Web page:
Field Science—Biologists at the Iowa Department of Natural Resources tracked crappies and bluegills in pools along the Iowa portion of the Mississippi River from winters of 1998-1999 to 2008-2009.* The goal was to identify wintering habitat to help guide management of habitat in rivers. Management on the river. Mike Steuck and Kirk Hansen say that their research stems from previous findings by Iowa biologist John Pitlo, who observed largemouth bass returning to the same backwaters during winter each year.
Biologists implanted radio transmitters in crappies and bluegills in fall and followed their movements over winter, until transmitter batteries expired, about 6 months. "In summer, crappies and bluegills were scattered and used a variety of habitats such as side channels and other areas off the main navigation channel," Steuck says. "As fall arrived, they began to stage closer to the entrances to backwaters. By ice-over, almost all tagged fish were found in backwaters.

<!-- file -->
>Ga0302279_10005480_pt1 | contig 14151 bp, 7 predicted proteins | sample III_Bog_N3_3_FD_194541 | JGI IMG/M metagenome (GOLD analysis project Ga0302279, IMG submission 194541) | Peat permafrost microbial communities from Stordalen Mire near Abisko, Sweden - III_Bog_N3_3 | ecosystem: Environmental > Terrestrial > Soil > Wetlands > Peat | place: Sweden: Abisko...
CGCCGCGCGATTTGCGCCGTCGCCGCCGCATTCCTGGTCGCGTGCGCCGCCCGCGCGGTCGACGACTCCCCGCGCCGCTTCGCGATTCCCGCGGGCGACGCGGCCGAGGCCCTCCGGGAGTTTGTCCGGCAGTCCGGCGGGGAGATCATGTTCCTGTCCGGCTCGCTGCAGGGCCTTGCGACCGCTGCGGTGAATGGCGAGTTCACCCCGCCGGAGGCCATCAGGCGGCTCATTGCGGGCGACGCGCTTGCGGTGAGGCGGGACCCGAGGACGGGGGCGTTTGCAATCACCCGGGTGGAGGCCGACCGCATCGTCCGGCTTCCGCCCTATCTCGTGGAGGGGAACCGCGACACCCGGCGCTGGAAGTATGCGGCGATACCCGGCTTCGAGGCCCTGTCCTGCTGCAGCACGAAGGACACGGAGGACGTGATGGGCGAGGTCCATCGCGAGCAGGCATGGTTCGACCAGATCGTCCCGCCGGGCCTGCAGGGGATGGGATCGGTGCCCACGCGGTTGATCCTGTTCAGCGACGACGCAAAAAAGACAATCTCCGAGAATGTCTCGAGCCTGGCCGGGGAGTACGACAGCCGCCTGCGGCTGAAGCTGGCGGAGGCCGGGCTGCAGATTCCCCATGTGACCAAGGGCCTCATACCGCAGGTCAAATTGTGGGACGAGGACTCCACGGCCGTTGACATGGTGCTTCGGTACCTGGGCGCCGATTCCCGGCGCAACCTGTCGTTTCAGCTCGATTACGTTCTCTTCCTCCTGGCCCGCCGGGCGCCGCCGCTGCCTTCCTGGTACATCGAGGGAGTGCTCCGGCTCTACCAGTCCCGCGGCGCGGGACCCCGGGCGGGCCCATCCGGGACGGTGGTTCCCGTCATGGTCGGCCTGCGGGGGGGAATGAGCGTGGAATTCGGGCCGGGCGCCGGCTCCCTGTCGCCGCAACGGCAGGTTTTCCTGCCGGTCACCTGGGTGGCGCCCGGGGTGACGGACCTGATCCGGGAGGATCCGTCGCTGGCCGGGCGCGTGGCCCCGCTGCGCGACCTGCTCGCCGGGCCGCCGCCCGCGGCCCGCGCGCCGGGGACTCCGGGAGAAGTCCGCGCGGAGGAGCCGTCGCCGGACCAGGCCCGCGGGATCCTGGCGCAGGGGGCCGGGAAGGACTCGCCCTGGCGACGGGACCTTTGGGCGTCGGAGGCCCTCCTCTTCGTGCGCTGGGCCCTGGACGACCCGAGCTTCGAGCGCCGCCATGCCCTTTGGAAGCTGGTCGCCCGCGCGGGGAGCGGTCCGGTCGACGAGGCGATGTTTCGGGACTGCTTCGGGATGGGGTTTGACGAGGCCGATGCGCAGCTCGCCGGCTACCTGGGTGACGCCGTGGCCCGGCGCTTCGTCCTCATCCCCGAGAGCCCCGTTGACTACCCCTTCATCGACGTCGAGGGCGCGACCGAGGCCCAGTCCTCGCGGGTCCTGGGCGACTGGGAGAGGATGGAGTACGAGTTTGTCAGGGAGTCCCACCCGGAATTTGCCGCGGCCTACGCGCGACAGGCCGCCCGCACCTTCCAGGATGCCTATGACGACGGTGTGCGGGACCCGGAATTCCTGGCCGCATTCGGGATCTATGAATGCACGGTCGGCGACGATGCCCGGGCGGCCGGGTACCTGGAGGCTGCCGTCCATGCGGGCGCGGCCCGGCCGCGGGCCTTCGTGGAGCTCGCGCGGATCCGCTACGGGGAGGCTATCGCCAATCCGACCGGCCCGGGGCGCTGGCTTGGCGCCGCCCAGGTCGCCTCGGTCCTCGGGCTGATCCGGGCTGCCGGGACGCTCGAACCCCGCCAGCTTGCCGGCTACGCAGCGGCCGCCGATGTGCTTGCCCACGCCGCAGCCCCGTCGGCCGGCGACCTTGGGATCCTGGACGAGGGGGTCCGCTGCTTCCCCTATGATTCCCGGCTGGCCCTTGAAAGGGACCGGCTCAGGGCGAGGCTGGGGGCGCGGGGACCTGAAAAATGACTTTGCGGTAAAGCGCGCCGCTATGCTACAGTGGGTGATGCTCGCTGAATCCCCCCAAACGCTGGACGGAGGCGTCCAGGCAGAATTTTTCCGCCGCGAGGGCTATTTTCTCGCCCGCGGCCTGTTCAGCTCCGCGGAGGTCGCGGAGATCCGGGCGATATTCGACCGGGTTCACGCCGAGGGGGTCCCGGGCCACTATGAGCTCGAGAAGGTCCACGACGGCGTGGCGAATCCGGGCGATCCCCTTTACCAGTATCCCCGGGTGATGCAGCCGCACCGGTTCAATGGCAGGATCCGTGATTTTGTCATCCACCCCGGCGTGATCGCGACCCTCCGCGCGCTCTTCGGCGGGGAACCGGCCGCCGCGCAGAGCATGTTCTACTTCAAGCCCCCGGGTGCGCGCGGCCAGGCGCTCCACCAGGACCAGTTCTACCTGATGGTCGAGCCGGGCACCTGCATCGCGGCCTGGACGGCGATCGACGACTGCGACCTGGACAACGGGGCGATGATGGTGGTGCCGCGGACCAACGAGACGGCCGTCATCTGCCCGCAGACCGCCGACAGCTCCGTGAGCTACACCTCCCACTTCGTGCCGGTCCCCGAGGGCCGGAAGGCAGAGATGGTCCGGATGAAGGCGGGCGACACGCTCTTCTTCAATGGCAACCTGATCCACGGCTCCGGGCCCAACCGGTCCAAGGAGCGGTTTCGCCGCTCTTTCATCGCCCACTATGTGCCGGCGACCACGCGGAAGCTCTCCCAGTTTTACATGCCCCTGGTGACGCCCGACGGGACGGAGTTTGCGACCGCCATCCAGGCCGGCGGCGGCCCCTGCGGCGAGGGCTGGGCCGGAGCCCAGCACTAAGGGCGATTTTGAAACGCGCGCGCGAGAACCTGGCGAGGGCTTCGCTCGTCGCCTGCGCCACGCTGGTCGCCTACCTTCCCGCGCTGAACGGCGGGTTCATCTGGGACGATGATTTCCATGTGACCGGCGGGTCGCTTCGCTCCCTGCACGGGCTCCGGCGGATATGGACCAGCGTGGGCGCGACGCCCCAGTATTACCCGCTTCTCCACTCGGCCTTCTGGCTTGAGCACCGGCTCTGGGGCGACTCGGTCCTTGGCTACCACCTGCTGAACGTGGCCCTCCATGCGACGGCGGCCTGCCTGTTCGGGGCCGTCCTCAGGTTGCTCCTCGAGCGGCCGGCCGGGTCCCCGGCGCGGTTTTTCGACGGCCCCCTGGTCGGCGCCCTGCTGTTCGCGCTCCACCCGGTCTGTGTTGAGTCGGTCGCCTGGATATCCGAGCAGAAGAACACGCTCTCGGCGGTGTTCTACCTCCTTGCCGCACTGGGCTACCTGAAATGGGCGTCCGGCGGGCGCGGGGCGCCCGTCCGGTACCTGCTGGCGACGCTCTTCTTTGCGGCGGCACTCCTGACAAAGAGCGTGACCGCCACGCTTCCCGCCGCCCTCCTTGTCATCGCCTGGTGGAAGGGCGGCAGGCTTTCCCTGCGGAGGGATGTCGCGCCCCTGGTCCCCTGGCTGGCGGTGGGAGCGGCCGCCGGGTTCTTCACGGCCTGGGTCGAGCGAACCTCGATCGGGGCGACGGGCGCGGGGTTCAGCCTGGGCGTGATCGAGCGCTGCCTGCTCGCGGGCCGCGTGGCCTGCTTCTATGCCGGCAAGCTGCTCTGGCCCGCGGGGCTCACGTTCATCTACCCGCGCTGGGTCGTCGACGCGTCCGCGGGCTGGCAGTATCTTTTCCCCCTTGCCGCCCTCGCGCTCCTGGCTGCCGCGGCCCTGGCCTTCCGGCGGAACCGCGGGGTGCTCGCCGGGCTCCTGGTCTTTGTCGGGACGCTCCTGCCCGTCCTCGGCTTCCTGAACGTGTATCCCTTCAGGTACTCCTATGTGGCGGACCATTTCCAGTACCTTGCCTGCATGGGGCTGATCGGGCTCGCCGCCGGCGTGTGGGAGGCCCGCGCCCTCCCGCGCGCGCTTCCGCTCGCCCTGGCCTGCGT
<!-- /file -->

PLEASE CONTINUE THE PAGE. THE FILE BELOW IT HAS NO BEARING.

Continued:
"Water temperatures falling below about 50°F cues movements into backwaters. Backwaters used as wintering habitat can be as small as 1/2 acre. The best ones have ample dissolved oxygen, no current, and water temperatures 2°F to 5°F warmer than the main river. Backwaters at least 6 feet deep tend to be used more, as deeper water in ice-covered backwaters allows slightly warmer water near bottom, up to about 39°F.
"Locating structure and cover is a key to finding backwater crappies in winter. They are cover oriented, with an affinity for snags, weeds, docks, and pilings, depending on what's available. In one backwater they related to weedlines, in another marina areas, or you might find them around lotus and lily stems."
*Steuck, M. J. 2010. An evaluation of winter habitats used by bluegill, black crappie and white crappie in Pools 11-14 of the Upper Mississippi River. Iowa Department of Natural Resources, Federal Aid in Sport Fish Restoration, Project F-160-R, Study 7021 Completion Report, Des Moines, Iowa.